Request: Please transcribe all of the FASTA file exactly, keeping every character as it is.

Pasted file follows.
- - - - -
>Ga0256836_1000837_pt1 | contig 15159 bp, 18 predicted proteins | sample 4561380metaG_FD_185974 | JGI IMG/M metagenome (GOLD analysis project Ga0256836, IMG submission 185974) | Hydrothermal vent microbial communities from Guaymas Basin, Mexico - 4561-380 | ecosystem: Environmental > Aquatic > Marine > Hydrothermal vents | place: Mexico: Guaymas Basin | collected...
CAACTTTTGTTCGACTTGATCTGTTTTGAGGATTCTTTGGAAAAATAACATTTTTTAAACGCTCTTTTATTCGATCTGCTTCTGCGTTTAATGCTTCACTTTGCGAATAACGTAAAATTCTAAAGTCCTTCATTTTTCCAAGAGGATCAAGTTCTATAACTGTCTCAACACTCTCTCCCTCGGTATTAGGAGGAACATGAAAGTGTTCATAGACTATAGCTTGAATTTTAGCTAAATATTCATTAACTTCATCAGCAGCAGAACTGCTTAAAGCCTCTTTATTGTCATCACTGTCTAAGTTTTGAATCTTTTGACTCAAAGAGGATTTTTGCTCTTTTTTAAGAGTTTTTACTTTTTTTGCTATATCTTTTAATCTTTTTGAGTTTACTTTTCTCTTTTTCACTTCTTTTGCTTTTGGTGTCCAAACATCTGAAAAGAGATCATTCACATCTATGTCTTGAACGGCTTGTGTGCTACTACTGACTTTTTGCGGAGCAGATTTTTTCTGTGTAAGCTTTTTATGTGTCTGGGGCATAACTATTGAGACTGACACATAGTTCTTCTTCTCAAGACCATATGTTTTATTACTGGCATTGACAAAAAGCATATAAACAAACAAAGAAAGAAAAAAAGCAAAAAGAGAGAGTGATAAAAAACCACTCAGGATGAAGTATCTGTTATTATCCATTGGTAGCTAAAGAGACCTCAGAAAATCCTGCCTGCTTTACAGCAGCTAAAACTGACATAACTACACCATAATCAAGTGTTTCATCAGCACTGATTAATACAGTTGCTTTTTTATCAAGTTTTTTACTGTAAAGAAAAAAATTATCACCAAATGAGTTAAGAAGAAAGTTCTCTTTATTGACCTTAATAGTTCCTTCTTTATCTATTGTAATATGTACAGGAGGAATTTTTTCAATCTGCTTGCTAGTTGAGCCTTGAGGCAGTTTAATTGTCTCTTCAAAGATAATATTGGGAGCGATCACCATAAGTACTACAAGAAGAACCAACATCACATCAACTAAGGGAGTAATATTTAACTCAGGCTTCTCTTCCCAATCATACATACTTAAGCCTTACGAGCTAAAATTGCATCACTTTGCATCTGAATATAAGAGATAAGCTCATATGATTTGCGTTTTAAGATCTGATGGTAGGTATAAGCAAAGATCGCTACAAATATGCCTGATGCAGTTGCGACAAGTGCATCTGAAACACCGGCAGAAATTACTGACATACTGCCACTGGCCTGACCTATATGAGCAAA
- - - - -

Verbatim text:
>Ga0256836_1000837_pt1 | contig 15159 bp, 18 predicted proteins | sample 4561380metaG_FD_185974 | JGI IMG/M metagenome (GOLD analysis project Ga0256836, IMG submission 185974) | Hydrothermal vent microbial communities from Guaymas Basin, Mexico - 4561-380 | ecosystem: Environmental > Aquatic > Marine > Hydrothermal vents | place: Mexico: Guaymas Basin | collected...
CAACTTTTGTTCGACTTGATCTGTTTTGAGGATTCTTTGGAAAAATAACATTTTTTAAACGCTCTTTTATTCGATCTGCTTCTGCGTTTAATGCTTCACTTTGCGAATAACGTAAAATTCTAAAGTCCTTCATTTTTCCAAGAGGATCAAGTTCTATAACTGTCTCAACACTCTCTCCCTCGGTATTAGGAGGAACATGAAAGTGTTCATAGACTATAGCTTGAATTTTAGCTAAATATTCATTAACTTCATCAGCAGCAGAACTGCTTAAAGCCTCTTTATTGTCATCACTGTCTAAGTTTTGAATCTTTTGACTCAAAGAGGATTTTTGCTCTTTTTTAAGAGTTTTTACTTTTTTTGCTATATCTTTTAATCTTTTTGAGTTTACTTTTCTCTTTTTCACTTCTTTTGCTTTTGGTGTCCAAACATCTGAAAAGAGATCATTCACATCTATGTCTTGAACGGCTTGTGTGCTACTACTGACTTTTTGCGGAGCAGATTTTTTCTGTGTAAGCTTTTTATGTGTCTGGGGCATAACTATTGAGACTGACACATAGTTCTTCTTCTCAAGACCATATGTTTTATTACTGGCATTGACAAAAAGCATATAAACAAACAAAGAAAGAAAAAAAGCAAAAAGAGAGAGTGATAAAAAACCACTCAGGATGAAGTATCTGTTATTATCCATTGGTAGCTAAAGAGACCTCAGAAAATCCTGCCTGCTTTACAGCAGCTAAAACTGACATAACTACACCATAATCAAGTGTTTCATCAGCACTGATTAATACAGTTGCTTTTTTATCAAGTTTTTTACTGTAAAGAAAAAAATTATCACCAAATGAGTTAAGAAGAAAGTTCTCTTTATTGACCTTAATAGTTCCTTCTTTATCTATTGTAATATGTACAGGAGGAATTTTTTCAATCTGCTTGCTAGTTGAGCCTTGAGGCAGTTTAATTGTCTCTTCAAAGATAATATTGGGAGCGATCACCATAAGTACTACAAGAAGAACCAACATCACATCAACTAAGGGAGTAATATTTAACTCAGGCTTCTCTTCCCAATCATACATACTTAAGCCTTACGAGCTAAAATTGCATCACTTTGCATCTGAATATAAGAGATAAGCTCATATGATTTGCGTTTTAAGATCTGATGGTAGGTATAAGCAAAGATCGCTACAAATATGCCTGATGCAGTTGCGACAAGTGCATCTGAAACACCGGCAGAAATTACTGACATACTGCCACTGGCCTGACCTATATGAGCAAA